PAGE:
Wednesday, December 8, 2010

And those wonderful people out there in the dark . . .

As I warned, you, there's nothing happening here.  But I was sitting, writing, and watching TV tonight (Sunset Boulevard,  to be specific) when it struck me that Joe Gillis never did fall in love with Betty Schaefer.  He just wanted to get back to work again.

There is a poetry to work, and I fear it has not found its Homer.

But, lemme think, Robert Heinlein was good at the joys of work, and so is Gene Wolfe.  Any others that you can name?



HANNAH'S DAD said...

You bet -

In programming (and doubtless other professions, conceivably including writing) the really good stuff gets done during that tiny proportion of the time when one is in a state of "flow".

In Maureen McHugh's _China Mountain Zhang_ there's a scene where the protagonist finally 'clicks' with some kind of VR architecture design program he's been struggling with for ages. I found the scene convincing and affecting.

More obliquely, I'm just rereading Vernor Vinge's _A Deepness in the Sky_, in which [...spoiler for those who care...] a nasty totalitarian society maintains its power by keeping most of its population in a state of medically induced obsessive compulsive disorder.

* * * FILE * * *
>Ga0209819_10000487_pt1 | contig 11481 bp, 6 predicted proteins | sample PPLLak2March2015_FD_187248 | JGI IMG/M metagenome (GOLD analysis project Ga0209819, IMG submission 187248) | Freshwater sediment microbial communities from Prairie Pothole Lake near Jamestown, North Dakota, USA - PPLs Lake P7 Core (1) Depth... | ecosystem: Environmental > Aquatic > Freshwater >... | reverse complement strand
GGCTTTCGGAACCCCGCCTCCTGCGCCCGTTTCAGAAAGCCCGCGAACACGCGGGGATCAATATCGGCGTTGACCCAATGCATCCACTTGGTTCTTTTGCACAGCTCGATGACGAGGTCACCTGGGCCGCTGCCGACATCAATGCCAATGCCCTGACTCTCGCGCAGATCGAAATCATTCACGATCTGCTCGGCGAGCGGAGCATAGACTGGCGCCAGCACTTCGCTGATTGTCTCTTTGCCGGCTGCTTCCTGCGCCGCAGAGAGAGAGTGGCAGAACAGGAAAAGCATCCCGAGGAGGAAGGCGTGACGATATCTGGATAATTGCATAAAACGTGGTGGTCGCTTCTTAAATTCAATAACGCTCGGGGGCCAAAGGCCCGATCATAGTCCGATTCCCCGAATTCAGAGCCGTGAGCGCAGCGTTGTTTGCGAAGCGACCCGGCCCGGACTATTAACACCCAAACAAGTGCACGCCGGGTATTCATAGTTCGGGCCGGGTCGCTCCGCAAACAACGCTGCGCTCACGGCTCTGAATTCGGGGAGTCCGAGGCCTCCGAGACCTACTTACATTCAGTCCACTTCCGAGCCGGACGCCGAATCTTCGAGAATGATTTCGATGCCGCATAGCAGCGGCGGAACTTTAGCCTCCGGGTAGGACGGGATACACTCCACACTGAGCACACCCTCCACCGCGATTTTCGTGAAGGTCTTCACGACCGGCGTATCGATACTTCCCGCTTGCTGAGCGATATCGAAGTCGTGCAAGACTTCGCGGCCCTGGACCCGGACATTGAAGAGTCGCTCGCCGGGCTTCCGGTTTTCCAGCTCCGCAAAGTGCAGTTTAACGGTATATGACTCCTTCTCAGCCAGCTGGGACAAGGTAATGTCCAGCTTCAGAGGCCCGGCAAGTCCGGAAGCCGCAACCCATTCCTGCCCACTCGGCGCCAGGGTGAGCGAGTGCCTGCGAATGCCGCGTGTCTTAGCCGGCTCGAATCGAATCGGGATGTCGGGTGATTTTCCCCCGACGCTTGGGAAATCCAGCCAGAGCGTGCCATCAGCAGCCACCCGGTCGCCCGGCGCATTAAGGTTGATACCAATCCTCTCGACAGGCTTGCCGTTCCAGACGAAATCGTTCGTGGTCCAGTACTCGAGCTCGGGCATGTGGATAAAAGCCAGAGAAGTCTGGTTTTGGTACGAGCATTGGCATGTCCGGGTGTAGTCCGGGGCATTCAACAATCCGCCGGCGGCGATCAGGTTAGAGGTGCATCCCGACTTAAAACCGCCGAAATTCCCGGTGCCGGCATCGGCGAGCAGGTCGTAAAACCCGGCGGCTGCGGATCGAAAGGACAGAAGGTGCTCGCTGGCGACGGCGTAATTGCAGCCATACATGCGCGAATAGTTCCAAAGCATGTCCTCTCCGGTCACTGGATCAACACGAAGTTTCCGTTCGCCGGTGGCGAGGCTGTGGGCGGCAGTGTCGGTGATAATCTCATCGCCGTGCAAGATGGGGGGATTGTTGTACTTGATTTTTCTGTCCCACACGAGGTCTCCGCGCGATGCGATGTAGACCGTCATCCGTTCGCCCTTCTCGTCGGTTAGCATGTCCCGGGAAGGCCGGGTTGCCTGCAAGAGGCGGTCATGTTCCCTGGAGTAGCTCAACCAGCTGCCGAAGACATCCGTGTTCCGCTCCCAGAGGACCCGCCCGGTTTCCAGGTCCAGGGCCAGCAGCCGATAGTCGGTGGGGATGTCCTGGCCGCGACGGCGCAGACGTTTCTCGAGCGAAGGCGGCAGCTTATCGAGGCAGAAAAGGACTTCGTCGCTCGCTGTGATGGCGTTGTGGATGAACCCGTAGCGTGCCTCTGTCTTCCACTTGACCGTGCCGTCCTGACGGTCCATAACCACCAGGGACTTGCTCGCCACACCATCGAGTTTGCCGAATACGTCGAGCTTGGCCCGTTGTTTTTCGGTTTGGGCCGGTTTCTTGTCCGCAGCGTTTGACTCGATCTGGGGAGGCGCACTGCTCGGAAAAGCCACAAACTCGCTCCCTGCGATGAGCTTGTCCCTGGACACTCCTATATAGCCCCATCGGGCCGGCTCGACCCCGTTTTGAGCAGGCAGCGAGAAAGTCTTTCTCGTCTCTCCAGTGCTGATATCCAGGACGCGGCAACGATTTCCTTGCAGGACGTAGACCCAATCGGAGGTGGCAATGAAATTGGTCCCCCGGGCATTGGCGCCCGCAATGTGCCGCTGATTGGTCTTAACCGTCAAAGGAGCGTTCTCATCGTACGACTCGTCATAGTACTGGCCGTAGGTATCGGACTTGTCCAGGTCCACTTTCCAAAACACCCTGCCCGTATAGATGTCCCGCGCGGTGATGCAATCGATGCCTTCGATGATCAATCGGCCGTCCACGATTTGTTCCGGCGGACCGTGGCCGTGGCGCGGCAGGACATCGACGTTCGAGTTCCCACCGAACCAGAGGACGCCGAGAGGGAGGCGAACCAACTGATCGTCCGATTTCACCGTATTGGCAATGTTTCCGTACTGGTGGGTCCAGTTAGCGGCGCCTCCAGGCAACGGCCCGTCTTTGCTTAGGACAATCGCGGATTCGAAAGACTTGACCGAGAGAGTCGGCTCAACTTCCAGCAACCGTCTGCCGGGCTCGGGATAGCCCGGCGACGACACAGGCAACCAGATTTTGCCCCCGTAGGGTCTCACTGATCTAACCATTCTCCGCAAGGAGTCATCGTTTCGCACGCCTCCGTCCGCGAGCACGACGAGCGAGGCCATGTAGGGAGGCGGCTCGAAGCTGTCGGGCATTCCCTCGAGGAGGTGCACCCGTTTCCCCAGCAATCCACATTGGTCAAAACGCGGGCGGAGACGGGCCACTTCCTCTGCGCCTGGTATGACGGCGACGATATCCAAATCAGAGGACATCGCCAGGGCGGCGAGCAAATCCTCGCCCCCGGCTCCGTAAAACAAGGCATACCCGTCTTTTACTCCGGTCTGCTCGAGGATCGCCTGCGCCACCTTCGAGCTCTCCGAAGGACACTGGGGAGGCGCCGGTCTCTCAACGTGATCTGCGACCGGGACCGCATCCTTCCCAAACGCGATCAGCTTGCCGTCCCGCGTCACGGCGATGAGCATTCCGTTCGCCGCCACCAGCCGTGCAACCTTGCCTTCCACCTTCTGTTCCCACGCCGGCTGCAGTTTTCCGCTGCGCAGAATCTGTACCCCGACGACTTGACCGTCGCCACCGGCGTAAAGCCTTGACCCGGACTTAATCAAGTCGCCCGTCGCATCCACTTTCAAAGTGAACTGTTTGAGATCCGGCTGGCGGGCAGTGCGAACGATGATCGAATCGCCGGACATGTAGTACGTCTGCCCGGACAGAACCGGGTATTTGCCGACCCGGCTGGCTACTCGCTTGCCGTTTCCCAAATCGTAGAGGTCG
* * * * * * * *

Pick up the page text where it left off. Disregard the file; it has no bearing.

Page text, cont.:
I think this reflects interestingly on how people's love of and pride in their work can be used as a handle with which to manipulate them.

Matthew Brandi said...

x is to work as Homer is to bloodshed, is that the idea?

Herman Melville?

David Stone said...

Isn't Hesiod the most obvious choice for Homer of manual labor? Then again every other line in the bit about working a field has phrases such as "Now make your slave do X..."

gg said...

Donald Hall wrote a book called "Life Work." It was more about working as a writer but isn't that working?

Michael Swanwick said...

Studs Terkel wrote a book on working, called simply WORKING. Nonfiction, of course.

I guess writing is work. I live in a blue-collar neighborhood, and whenever a plumber or carpenter asks what I do for a living, I say "Remember English Comp? That's what I do." They're always impressed.

I gotta say, Melville is a pretty brilliant answer.

David Stone said...

I should also say that Maureen McHugh's novels are a good example; _Half the Day is Night_ has a couple of scenes involving underwater construction which were very well written.